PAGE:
The second loop was not quite as idyllic as the first. We'd learned exactly how technical the course was, and we were both super paranoid to run through it completely in the dark. And since our goal was only to remain uninjured, and we did not care at all about time, we were super cautious and walked anything that made us nervous. Which meant anything rocky, anything ledgey, anything where we couldn't see it well, anything where there was a dropoff that we might plummet over.. and that's a lot of the course, it turns out! Somehow the course got a lot more rocky the second loop. We were pretty sure there were NightRocks, that only appear when the sun goes down.
As a not helpful bonus, Karen's headlamp, even the new one, continued to be too dark for her to really see. She was staying as close to me as was safe, but still couldn't really see rocks and other obstacles well. That meant she had her first fall. And then several more. They were "good" falls. No broken skin, no blood, caught herself each time. But it was understandably incredibly frustrating, for both of us (me because I couldn't come up with a way to help it not happen, so I felt guilty, and her.. for obvious reasons).Blissfully cold water at the aid stations. I told Karen I just wanted one of those water barrels and a couch. That's all I wanted in the world.
The next time we saw Matt at an aid station, I asked if we could use his headlamp, which is a much more expensive, fancy, brighter (and heavier) headlamp, and he graciously handed it over to Karen. And it made a huge difference! Suddenly she could see what was in front of her, and she didn't fall at all after that! Of course, it also turned out that this head lamp randomly turned itself off. If Karen stepped hard, it would just shut off. At first I would turn back each time and turn it back on (because I knew how this headlamp worked already, and she hadn't ever seen it in the light), but eventually it was happening so often that she figured out how to turn it back on each time. So our joy over having bright light was diminished by having that bright light randomly go away.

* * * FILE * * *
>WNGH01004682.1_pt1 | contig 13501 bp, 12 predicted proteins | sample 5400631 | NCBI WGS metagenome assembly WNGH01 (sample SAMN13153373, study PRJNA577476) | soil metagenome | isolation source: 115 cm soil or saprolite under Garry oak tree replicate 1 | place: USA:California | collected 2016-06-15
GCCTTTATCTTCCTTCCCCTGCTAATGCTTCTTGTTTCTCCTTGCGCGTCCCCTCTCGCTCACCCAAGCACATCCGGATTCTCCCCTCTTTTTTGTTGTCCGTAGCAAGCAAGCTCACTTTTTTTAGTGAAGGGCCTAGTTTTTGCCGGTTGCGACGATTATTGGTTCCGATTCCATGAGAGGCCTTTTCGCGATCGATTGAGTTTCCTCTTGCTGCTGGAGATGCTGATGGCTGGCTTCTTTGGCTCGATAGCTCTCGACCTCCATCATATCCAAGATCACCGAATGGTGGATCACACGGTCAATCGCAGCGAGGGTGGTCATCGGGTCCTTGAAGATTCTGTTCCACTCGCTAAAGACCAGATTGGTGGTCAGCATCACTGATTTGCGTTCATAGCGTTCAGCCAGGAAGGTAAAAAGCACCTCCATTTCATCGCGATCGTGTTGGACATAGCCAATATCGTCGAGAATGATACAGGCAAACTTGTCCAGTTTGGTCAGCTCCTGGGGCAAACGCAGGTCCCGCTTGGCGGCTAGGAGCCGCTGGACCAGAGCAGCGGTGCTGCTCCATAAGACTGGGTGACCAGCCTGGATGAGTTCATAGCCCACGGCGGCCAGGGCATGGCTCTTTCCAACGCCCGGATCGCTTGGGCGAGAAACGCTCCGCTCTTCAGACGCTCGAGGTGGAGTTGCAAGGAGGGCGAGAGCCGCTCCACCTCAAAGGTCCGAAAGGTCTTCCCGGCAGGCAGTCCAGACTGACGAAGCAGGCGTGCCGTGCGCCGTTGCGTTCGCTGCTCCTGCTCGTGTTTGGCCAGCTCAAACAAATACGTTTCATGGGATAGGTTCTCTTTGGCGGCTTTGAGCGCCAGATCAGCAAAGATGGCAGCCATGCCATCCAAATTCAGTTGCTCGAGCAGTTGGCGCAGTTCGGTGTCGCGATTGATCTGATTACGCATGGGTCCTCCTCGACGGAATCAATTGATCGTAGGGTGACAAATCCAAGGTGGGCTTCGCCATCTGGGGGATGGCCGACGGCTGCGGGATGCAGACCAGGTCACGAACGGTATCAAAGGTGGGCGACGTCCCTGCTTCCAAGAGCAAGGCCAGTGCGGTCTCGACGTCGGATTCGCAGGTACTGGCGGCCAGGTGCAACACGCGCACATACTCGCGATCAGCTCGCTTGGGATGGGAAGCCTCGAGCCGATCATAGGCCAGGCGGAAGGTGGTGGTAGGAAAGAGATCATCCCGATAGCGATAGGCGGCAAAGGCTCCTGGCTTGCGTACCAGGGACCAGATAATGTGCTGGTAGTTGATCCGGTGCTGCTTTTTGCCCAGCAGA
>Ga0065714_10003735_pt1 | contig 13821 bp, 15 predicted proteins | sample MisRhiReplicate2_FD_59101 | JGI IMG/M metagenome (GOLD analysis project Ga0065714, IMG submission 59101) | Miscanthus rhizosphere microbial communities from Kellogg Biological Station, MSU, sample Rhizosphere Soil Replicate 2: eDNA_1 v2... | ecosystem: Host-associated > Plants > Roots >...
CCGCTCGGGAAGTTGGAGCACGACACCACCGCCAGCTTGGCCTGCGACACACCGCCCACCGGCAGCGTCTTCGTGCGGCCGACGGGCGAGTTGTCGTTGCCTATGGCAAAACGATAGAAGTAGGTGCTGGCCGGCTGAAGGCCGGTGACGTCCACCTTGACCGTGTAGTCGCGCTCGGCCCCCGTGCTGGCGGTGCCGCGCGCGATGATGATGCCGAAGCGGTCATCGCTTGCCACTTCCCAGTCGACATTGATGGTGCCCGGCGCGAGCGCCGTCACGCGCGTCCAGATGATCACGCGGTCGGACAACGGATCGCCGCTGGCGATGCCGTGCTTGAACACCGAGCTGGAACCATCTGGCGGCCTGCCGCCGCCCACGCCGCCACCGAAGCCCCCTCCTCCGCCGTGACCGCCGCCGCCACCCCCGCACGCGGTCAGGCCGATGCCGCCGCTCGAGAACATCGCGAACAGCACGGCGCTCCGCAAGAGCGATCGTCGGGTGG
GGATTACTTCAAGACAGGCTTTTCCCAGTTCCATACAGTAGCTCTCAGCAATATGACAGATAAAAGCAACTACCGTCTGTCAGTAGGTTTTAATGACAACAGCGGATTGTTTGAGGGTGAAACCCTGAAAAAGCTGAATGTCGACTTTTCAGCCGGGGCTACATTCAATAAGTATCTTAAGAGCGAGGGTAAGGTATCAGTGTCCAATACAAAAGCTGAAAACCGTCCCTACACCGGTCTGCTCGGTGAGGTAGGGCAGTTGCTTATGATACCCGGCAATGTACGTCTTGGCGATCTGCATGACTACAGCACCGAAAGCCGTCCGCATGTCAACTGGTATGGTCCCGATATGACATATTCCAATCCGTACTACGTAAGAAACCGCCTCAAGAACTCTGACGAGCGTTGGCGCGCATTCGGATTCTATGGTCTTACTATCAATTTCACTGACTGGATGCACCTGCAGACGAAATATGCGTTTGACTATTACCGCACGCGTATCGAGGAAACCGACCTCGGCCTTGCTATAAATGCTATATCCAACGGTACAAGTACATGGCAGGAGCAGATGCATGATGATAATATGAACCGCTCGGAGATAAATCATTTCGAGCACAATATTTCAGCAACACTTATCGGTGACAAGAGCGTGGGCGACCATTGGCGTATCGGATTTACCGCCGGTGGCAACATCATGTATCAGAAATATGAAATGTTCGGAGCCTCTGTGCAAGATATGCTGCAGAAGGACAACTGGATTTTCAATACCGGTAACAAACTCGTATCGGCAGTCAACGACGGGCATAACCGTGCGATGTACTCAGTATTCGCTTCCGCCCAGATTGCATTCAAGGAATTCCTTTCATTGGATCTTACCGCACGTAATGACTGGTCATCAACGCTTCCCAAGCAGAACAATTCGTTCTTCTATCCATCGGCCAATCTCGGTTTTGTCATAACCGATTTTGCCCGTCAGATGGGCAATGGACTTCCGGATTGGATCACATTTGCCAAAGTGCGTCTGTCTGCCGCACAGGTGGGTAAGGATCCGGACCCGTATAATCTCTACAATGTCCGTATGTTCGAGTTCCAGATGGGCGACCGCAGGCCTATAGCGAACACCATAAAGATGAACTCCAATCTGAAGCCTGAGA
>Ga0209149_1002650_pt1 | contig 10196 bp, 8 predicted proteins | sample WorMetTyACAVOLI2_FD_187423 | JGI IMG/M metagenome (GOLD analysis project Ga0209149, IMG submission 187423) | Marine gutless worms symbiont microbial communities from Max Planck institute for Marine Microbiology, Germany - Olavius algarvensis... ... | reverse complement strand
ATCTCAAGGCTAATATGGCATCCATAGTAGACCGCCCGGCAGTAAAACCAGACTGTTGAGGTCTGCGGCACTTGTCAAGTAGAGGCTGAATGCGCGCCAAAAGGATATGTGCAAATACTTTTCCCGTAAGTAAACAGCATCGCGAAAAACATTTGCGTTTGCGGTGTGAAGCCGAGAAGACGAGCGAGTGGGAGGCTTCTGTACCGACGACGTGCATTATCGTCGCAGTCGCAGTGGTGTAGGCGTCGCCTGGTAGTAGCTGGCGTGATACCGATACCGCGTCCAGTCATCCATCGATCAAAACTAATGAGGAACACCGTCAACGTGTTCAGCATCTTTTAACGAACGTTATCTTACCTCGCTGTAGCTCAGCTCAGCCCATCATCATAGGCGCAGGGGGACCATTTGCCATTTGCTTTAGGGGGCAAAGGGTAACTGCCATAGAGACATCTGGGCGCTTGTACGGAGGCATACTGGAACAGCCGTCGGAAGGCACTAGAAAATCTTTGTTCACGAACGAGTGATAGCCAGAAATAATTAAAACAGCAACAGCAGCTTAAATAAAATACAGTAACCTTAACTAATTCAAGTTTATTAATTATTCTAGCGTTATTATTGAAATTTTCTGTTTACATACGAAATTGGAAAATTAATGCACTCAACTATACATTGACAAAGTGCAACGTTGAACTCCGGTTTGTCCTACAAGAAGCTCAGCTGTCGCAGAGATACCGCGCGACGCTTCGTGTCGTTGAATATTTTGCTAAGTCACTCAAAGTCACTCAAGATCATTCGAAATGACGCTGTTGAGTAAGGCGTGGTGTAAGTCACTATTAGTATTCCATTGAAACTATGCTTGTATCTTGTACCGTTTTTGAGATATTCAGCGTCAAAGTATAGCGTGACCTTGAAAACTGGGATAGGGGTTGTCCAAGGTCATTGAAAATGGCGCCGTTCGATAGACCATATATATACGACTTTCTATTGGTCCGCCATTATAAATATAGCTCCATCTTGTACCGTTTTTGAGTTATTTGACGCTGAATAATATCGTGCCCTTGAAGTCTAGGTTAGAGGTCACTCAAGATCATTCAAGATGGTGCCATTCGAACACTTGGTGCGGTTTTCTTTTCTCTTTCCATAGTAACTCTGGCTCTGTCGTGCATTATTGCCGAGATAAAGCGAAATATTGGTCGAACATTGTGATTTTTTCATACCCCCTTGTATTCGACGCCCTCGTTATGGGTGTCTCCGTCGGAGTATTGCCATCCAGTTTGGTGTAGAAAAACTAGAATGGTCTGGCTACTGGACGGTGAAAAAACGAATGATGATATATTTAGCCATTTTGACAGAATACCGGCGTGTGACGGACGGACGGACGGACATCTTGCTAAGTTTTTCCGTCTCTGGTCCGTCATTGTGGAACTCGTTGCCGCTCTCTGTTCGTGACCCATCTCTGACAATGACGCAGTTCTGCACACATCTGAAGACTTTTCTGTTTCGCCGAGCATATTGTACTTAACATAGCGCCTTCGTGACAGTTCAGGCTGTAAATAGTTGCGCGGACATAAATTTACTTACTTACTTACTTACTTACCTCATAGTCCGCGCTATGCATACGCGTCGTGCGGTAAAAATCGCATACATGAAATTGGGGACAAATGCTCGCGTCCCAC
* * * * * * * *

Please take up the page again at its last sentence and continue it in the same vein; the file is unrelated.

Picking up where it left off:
So the NEXT time we saw Matt, we asked him if he knew why this was happening (he didn't, but later he found out there was some corrosion that was causing it), and he ended up giving Karen his OTHER headlamp, which was just as bright, but didn't suffer from random offages.
Which would have been great, except now MY headlamp was fading. Even though I'd just replaced the batteries, and it had only been on for 1.5 hours or so, it was getting darker and darker. In the last few miles, I really couldn't see in front of me. And I was leading! Awkward. So now that Karen could actually see and felt more confident running through some parts we'd walked earlier, now *I* couldn't see, and still had to walk the sketchy parts. We were a delightful comedy of errors.
And just because we didn't fall doesn't mean we weren't beating the crap out of ourselves out there. We tripped over so many rocks and flew forward, but caught ourselves. Anyone who's done that while running before knows that that can be nearly as painful as actually falling, because the muscles you use to stabilize and catch yourself get stretched and abused terribly. I think my left hamstring is half an inch longer than it should be now, after a particularly bad almost-fall. (Alas it didn't make me any taller.)
So to sum up: we had bruised toes, pulled muscles, muscle cramps, severe dehydration, not enough nutrition, blacklung from the trail dust, were completely drenched in sweat, and couldn't see where we were going maybe 70% of the time.Blurry finish line!
At the end I was like, "But.. it was sorta still fun, right? Right, Karen?!"
I'm pretty sure she still had fun. I'm not sure I'm allowed to suggest fun activities anymore, though.<3